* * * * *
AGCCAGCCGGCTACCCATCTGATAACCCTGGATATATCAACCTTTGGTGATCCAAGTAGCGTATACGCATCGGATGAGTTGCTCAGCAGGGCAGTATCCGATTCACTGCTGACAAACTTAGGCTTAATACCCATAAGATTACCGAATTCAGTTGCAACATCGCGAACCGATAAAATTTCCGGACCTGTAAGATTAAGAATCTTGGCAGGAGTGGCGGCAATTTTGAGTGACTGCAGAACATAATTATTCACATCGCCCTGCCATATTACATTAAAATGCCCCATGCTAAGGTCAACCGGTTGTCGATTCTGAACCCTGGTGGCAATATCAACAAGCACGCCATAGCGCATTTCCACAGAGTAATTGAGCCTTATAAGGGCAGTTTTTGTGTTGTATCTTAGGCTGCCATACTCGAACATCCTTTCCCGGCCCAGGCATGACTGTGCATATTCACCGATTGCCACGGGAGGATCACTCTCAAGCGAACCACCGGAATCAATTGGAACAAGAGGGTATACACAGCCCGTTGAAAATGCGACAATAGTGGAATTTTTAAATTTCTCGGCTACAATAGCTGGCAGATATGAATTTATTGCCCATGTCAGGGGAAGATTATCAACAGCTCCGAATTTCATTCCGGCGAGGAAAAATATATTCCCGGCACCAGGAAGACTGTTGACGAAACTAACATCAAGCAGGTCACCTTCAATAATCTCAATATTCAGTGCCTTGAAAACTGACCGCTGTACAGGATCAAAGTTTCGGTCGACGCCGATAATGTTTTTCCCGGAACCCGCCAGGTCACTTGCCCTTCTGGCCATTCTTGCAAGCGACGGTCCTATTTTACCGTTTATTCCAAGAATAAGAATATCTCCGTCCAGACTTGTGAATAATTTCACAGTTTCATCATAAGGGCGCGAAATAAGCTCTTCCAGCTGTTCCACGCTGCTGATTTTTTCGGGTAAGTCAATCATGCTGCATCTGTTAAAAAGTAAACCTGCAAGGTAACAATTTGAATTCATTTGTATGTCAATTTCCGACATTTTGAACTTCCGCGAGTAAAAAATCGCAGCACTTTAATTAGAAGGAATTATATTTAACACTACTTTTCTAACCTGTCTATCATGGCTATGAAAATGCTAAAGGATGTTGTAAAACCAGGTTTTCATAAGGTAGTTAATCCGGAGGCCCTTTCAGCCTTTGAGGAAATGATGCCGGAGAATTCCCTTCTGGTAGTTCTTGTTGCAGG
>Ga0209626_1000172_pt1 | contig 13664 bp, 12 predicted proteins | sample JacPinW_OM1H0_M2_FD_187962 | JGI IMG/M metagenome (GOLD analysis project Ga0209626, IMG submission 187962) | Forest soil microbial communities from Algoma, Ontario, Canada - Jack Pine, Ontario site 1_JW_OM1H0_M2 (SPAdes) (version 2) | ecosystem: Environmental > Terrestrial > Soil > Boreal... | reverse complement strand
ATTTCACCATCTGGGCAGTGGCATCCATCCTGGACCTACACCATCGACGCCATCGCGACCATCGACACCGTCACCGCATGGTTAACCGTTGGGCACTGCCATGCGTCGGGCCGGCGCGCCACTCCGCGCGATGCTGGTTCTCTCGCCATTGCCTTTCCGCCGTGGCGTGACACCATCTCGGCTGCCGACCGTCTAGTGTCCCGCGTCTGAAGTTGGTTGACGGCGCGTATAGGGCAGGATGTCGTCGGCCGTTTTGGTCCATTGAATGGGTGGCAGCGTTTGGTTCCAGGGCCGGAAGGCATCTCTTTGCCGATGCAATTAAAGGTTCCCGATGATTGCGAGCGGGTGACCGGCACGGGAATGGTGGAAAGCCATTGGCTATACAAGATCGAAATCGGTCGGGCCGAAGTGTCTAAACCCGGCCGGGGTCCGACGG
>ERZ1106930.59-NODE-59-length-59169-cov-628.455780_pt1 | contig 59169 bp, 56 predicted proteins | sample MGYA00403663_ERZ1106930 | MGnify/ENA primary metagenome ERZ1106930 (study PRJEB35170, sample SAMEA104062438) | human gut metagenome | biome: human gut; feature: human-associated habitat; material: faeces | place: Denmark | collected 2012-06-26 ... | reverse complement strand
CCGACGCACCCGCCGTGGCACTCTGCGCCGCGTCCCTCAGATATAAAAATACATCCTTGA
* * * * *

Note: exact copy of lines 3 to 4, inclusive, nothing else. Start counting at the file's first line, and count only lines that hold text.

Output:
ATTTCACCATCTGGGCAGTGGCATCCATCCTGGACCTACACCATCGACGCCATCGCGACCATCGACACCGTCACCGCATGGTTAACCGTTGGGCACTGCCATGCGTCGGGCCGGCGCGCCACTCCGCGCGATGCTGGTTCTCTCGCCATTGCCTTTCCGCCGTGGCGTGACACCATCTCGGCTGCCGACCGTCTAGTGTCCCGCGTCTGAAGTTGGTTGACGGCGCGTATAGGGCAGGATGTCGTCGGCCGTTTTGGTCCATTGAATGGGTGGCAGCGTTTGGTTCCAGGGCCGGAAGGCATCTCTTTGCCGATGCAATTAAAGGTTCCCGATGATTGCGAGCGGGTGACCGGCACGGGAATGGTGGAAAGCCATTGGCTATACAAGATCGAAATCGGTCGGGCCGAAGTGTCTAAACCCGGCCGGGGTCCGACGG
>ERZ1106930.59-NODE-59-length-59169-cov-628.455780_pt1 | contig 59169 bp, 56 predicted proteins | sample MGYA00403663_ERZ1106930 | MGnify/ENA primary metagenome ERZ1106930 (study PRJEB35170, sample SAMEA104062438) | human gut metagenome | biome: human gut; feature: human-associated habitat; material: faeces | place: Denmark | collected 2012-06-26 ... | reverse complement strand